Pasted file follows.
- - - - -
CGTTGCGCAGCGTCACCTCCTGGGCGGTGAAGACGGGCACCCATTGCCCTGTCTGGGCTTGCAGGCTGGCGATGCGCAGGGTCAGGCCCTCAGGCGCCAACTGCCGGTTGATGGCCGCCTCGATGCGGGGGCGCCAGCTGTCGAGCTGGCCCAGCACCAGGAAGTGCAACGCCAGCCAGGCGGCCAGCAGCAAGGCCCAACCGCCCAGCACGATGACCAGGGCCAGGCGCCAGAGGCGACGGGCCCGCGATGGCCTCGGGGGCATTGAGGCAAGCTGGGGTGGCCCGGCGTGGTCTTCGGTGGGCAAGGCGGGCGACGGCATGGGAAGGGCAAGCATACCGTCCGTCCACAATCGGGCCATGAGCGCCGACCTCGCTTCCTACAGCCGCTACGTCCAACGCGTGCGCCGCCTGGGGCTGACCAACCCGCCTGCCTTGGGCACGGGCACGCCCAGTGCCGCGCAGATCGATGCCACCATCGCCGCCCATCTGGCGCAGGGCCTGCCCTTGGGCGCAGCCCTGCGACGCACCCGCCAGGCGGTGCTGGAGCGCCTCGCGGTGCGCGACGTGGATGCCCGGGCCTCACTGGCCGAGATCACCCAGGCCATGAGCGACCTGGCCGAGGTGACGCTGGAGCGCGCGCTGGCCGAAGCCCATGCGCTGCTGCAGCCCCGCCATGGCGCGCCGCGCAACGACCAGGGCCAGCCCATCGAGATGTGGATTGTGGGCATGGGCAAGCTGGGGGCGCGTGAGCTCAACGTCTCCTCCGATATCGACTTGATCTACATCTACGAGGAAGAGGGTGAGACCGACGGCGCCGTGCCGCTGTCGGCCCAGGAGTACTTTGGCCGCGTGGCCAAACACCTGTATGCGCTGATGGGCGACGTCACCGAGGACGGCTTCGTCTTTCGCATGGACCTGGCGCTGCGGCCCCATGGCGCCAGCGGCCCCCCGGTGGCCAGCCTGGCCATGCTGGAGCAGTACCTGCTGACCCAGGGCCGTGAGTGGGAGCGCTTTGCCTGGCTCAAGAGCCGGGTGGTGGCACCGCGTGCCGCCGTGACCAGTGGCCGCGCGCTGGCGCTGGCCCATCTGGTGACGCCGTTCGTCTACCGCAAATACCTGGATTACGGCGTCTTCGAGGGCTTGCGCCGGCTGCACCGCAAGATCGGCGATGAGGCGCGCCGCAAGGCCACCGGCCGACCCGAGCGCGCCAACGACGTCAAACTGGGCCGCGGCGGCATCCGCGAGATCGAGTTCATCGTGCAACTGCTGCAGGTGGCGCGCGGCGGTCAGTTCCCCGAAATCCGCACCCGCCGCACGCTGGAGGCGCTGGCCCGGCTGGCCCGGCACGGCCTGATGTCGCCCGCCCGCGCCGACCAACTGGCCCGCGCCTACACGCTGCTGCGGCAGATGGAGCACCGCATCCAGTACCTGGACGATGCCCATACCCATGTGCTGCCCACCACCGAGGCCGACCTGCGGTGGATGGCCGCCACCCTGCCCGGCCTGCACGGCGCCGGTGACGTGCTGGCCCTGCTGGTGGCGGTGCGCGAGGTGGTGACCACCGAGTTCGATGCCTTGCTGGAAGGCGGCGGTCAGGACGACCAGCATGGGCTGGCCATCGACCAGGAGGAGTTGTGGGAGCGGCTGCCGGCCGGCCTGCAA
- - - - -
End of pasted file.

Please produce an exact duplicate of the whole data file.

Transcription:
CGTTGCGCAGCGTCACCTCCTGGGCGGTGAAGACGGGCACCCATTGCCCTGTCTGGGCTTGCAGGCTGGCGATGCGCAGGGTCAGGCCCTCAGGCGCCAACTGCCGGTTGATGGCCGCCTCGATGCGGGGGCGCCAGCTGTCGAGCTGGCCCAGCACCAGGAAGTGCAACGCCAGCCAGGCGGCCAGCAGCAAGGCCCAACCGCCCAGCACGATGACCAGGGCCAGGCGCCAGAGGCGACGGGCCCGCGATGGCCTCGGGGGCATTGAGGCAAGCTGGGGTGGCCCGGCGTGGTCTTCGGTGGGCAAGGCGGGCGACGGCATGGGAAGGGCAAGCATACCGTCCGTCCACAATCGGGCCATGAGCGCCGACCTCGCTTCCTACAGCCGCTACGTCCAACGCGTGCGCCGCCTGGGGCTGACCAACCCGCCTGCCTTGGGCACGGGCACGCCCAGTGCCGCGCAGATCGATGCCACCATCGCCGCCCATCTGGCGCAGGGCCTGCCCTTGGGCGCAGCCCTGCGACGCACCCGCCAGGCGGTGCTGGAGCGCCTCGCGGTGCGCGACGTGGATGCCCGGGCCTCACTGGCCGAGATCACCCAGGCCATGAGCGACCTGGCCGAGGTGACGCTGGAGCGCGCGCTGGCCGAAGCCCATGCGCTGCTGCAGCCCCGCCATGGCGCGCCGCGCAACGACCAGGGCCAGCCCATCGAGATGTGGATTGTGGGCATGGGCAAGCTGGGGGCGCGTGAGCTCAACGTCTCCTCCGATATCGACTTGATCTACATCTACGAGGAAGAGGGTGAGACCGACGGCGCCGTGCCGCTGTCGGCCCAGGAGTACTTTGGCCGCGTGGCCAAACACCTGTATGCGCTGATGGGCGACGTCACCGAGGACGGCTTCGTCTTTCGCATGGACCTGGCGCTGCGGCCCCATGGCGCCAGCGGCCCCCCGGTGGCCAGCCTGGCCATGCTGGAGCAGTACCTGCTGACCCAGGGCCGTGAGTGGGAGCGCTTTGCCTGGCTCAAGAGCCGGGTGGTGGCACCGCGTGCCGCCGTGACCAGTGGCCGCGCGCTGGCGCTGGCCCATCTGGTGACGCCGTTCGTCTACCGCAAATACCTGGATTACGGCGTCTTCGAGGGCTTGCGCCGGCTGCACCGCAAGATCGGCGATGAGGCGCGCCGCAAGGCCACCGGCCGACCCGAGCGCGCCAACGACGTCAAACTGGGCCGCGGCGGCATCCGCGAGATCGAGTTCATCGTGCAACTGCTGCAGGTGGCGCGCGGCGGTCAGTTCCCCGAAATCCGCACCCGCCGCACGCTGGAGGCGCTGGCCCGGCTGGCCCGGCACGGCCTGATGTCGCCCGCCCGCGCCGACCAACTGGCCCGCGCCTACACGCTGCTGCGGCAGATGGAGCACCGCATCCAGTACCTGGACGATGCCCATACCCATGTGCTGCCCACCACCGAGGCCGACCTGCGGTGGATGGCCGCCACCCTGCCCGGCCTGCACGGCGCCGGTGACGTGCTGGCCCTGCTGGTGGCGGTGCGCGAGGTGGTGACCACCGAGTTCGATGCCTTGCTGGAAGGCGGCGGTCAGGACGACCAGCATGGGCTGGCCATCGACCAGGAGGAGTTGTGGGAGCGGCTGCCGGCCGGCCTGCAA